As Grub readers know, community-board-meeting shitshows end up determining what you eat, drink, and, in the case of the abandoned Forty Deuce space (which will now house Chris Eddy’s sushi spot), what sort of celebs and semi-nudity you may or may not be able to feast your eyes upon on a Monday night. Consider the case of recently opened Mercury Dime, which wanted wine, but ended up serving coffee. Or the plight of Death & Co., which now has to close at midnight and may end up gone for good. Or David Bouley’s attempt to open Brushstrokes, which Eater reports was again stymied by Community Board 1 last night, though Bouley will have one more chance to plead his case later this month.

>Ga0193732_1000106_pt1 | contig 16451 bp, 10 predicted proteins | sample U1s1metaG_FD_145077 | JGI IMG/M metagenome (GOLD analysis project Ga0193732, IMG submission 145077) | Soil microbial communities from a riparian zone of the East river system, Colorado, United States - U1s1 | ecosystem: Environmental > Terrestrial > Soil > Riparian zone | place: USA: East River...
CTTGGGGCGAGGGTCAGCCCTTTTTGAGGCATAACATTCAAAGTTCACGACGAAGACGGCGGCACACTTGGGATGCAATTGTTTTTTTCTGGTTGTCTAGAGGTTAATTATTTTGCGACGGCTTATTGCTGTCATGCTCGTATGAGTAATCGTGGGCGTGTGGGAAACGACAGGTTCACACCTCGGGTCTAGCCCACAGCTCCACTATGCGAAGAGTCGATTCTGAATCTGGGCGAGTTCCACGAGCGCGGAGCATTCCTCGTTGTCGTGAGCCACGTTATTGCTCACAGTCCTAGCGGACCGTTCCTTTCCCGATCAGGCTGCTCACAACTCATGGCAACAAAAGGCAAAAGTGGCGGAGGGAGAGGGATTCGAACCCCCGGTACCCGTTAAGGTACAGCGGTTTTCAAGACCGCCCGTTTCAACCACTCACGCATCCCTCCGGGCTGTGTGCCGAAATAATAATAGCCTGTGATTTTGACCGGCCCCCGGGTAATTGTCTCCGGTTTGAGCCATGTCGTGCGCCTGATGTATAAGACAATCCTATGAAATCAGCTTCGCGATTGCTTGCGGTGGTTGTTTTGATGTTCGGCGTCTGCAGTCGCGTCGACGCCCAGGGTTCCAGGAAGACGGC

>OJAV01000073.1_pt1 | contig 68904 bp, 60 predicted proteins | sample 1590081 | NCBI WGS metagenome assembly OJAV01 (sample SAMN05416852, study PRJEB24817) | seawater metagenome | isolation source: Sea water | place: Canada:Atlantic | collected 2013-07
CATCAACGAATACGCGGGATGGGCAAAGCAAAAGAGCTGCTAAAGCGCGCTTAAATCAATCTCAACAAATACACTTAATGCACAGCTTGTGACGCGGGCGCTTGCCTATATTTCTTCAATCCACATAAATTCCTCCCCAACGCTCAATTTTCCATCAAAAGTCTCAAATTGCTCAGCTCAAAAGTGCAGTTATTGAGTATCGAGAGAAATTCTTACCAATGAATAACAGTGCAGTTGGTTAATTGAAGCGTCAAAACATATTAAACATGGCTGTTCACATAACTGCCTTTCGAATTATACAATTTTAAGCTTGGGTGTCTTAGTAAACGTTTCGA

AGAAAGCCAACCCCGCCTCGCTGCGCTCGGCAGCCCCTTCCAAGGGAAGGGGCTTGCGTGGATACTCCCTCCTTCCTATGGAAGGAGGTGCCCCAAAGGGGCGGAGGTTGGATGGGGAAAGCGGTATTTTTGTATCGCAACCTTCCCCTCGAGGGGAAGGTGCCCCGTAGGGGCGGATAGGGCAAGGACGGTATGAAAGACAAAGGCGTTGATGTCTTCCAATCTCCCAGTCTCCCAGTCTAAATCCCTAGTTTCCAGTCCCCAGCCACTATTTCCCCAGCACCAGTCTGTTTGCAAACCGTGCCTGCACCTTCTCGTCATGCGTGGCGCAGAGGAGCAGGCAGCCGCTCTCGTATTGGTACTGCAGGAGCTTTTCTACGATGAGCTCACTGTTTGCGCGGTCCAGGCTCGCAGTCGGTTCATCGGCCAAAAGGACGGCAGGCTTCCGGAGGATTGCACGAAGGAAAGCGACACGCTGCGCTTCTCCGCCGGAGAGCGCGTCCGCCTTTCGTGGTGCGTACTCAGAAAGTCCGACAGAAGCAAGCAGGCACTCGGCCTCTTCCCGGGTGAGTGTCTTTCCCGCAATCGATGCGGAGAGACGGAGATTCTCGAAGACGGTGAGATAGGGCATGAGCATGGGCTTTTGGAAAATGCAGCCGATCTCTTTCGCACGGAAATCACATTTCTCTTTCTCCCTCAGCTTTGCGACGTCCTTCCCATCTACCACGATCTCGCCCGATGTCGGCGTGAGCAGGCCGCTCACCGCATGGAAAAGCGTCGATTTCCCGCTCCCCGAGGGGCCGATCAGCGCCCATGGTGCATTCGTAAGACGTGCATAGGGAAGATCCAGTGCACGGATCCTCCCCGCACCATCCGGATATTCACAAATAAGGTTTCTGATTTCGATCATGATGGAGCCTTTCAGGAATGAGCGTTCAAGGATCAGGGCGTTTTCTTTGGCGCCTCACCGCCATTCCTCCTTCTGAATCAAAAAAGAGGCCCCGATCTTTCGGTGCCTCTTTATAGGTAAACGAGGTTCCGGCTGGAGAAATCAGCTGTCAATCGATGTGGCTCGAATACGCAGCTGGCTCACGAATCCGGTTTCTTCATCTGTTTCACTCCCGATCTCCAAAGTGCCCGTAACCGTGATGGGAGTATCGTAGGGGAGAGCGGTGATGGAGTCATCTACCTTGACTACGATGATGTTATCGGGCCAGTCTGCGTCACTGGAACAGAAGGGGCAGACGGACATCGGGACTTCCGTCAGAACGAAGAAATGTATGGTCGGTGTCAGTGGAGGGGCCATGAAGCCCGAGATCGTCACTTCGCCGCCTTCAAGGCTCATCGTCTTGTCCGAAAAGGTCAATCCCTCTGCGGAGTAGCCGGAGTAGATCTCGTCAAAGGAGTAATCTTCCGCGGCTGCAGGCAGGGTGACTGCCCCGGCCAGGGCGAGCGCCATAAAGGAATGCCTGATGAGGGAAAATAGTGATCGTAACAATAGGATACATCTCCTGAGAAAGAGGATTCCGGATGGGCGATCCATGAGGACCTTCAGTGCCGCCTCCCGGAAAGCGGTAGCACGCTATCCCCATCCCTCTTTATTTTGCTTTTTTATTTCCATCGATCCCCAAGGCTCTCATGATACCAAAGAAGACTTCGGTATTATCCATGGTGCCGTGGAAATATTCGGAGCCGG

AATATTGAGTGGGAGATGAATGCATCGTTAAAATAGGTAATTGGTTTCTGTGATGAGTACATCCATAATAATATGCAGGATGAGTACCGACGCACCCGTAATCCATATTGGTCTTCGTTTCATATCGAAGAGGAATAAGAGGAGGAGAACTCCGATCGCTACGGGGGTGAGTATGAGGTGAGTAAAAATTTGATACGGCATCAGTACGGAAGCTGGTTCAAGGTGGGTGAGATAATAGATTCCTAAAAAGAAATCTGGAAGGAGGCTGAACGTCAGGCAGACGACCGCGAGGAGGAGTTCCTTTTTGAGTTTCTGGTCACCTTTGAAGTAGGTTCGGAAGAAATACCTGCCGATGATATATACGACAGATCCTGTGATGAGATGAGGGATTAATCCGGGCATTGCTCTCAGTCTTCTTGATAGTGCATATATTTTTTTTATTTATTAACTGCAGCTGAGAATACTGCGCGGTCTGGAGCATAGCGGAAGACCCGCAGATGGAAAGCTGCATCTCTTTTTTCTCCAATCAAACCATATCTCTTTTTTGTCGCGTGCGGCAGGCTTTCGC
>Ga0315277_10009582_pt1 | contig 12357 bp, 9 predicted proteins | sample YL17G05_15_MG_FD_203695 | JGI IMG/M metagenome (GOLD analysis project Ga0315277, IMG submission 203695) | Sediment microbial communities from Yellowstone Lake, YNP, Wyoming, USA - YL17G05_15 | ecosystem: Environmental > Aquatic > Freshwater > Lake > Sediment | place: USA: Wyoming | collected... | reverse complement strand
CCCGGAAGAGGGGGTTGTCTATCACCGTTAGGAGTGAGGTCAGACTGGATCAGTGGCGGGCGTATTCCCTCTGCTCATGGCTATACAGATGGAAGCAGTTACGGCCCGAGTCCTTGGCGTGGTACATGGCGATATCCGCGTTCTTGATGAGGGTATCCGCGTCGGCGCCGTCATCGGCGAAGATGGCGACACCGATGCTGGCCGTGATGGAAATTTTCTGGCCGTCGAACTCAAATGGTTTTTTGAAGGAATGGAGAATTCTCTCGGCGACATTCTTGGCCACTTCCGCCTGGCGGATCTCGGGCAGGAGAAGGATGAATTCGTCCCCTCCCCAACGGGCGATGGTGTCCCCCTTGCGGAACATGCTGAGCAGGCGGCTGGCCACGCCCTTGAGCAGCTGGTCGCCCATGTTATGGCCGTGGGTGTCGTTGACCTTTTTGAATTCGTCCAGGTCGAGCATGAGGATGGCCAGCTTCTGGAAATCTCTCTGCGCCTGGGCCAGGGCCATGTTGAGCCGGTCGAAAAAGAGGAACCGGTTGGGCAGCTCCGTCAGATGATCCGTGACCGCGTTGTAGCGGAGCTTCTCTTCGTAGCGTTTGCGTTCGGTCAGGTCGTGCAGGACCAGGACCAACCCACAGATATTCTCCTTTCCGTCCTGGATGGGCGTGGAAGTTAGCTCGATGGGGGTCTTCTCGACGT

Today, the Sun reminds its readers that the SLA, the authority that ultimately grants liquor licenses, is taking community boards’ recommendations more seriously than ever, finally paying heed to the law that prohibits booze-serving establishments within 500 feet of a school or religious establishments (and rendering impossible that Simpsons scene where the churchgoers switch places with the bargoers). In fact, they now trust community boards to such an extent that certain lawyers tell their clients to abandon all hope if they don’t get the board’s approval (perhaps this is what happened with Public’s next restaurant?). Among the questions the article fails to answer: What exact percentage of CB recommendations are rubber-stamped by the SLA? Will Bouley, for instance, have a fighting chance against the SLA even if the CB disses him? We’ll let you know when we get an answer.